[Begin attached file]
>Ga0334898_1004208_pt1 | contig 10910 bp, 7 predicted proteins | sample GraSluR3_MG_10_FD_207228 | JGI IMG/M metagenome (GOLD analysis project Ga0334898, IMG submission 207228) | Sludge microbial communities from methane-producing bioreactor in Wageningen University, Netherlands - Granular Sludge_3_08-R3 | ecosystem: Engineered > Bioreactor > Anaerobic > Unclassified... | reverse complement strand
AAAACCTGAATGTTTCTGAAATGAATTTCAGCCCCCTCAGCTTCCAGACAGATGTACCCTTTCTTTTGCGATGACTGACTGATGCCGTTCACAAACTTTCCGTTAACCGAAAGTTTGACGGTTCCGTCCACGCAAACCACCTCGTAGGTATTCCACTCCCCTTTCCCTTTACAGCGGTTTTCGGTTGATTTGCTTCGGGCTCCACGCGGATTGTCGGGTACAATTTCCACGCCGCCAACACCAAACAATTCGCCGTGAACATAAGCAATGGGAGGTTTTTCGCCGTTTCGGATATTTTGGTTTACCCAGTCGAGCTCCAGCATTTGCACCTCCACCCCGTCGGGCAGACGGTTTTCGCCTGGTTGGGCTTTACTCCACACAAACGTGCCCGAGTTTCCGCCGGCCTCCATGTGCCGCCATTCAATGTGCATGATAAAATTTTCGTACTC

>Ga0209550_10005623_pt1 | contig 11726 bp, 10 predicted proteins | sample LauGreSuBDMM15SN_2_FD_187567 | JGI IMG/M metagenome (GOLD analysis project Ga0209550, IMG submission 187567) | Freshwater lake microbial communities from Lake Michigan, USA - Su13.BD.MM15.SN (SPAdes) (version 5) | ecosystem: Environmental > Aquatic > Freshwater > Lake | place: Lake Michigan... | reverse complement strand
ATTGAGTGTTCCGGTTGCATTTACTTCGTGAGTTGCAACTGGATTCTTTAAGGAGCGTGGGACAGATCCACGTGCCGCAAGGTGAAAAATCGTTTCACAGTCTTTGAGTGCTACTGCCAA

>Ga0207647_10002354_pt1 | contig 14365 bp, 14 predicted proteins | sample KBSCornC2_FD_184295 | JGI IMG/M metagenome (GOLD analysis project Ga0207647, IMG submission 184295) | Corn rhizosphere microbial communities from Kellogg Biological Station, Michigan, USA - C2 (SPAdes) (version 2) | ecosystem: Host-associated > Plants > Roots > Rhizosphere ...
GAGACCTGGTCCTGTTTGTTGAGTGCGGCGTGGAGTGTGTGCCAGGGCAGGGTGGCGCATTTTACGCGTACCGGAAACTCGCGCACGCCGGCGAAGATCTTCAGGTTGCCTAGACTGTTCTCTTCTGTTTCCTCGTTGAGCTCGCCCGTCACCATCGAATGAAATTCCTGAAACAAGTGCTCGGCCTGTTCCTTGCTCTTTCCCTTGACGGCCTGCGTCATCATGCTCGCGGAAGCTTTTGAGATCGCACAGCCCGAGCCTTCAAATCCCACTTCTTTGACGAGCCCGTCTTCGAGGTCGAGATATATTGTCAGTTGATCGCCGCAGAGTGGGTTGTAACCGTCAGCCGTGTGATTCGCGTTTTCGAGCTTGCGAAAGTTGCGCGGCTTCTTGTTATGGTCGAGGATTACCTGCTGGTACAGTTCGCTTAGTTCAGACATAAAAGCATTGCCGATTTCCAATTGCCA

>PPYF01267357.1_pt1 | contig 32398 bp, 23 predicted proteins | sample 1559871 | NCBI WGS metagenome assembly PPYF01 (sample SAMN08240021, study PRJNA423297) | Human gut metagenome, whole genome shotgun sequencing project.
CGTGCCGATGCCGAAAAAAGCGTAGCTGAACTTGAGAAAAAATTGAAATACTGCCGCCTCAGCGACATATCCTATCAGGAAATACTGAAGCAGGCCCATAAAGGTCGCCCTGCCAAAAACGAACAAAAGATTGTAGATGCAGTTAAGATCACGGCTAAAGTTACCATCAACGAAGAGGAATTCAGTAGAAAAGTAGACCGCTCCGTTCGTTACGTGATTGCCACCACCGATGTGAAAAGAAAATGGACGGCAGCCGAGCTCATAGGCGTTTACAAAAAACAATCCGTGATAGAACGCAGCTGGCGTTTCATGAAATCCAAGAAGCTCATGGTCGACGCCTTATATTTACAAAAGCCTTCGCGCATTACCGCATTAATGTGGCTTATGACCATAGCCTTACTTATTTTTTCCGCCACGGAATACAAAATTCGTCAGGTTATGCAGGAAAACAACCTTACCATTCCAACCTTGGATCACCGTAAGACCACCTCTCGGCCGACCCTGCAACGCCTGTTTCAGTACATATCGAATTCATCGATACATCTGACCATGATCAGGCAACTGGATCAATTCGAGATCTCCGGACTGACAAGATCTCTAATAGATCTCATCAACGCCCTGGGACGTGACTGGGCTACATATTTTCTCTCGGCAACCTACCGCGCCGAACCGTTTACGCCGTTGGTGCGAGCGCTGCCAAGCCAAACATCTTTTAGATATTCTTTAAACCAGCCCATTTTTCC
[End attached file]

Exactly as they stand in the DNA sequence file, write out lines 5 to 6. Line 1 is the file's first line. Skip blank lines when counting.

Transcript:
>Ga0207647_10002354_pt1 | contig 14365 bp, 14 predicted proteins | sample KBSCornC2_FD_184295 | JGI IMG/M metagenome (GOLD analysis project Ga0207647, IMG submission 184295) | Corn rhizosphere microbial communities from Kellogg Biological Station, Michigan, USA - C2 (SPAdes) (version 2) | ecosystem: Host-associated > Plants > Roots > Rhizosphere ...
GAGACCTGGTCCTGTTTGTTGAGTGCGGCGTGGAGTGTGTGCCAGGGCAGGGTGGCGCATTTTACGCGTACCGGAAACTCGCGCACGCCGGCGAAGATCTTCAGGTTGCCTAGACTGTTCTCTTCTGTTTCCTCGTTGAGCTCGCCCGTCACCATCGAATGAAATTCCTGAAACAAGTGCTCGGCCTGTTCCTTGCTCTTTCCCTTGACGGCCTGCGTCATCATGCTCGCGGAAGCTTTTGAGATCGCACAGCCCGAGCCTTCAAATCCCACTTCTTTGACGAGCCCGTCTTCGAGGTCGAGATATATTGTCAGTTGATCGCCGCAGAGTGGGTTGTAACCGTCAGCCGTGTGATTCGCGTTTTCGAGCTTGCGAAAGTTGCGCGGCTTCTTGTTATGGTCGAGGATTACCTGCTGGTACAGTTCGCTTAGTTCAGACATAAAAGCATTGCCGATTTCCAATTGCCA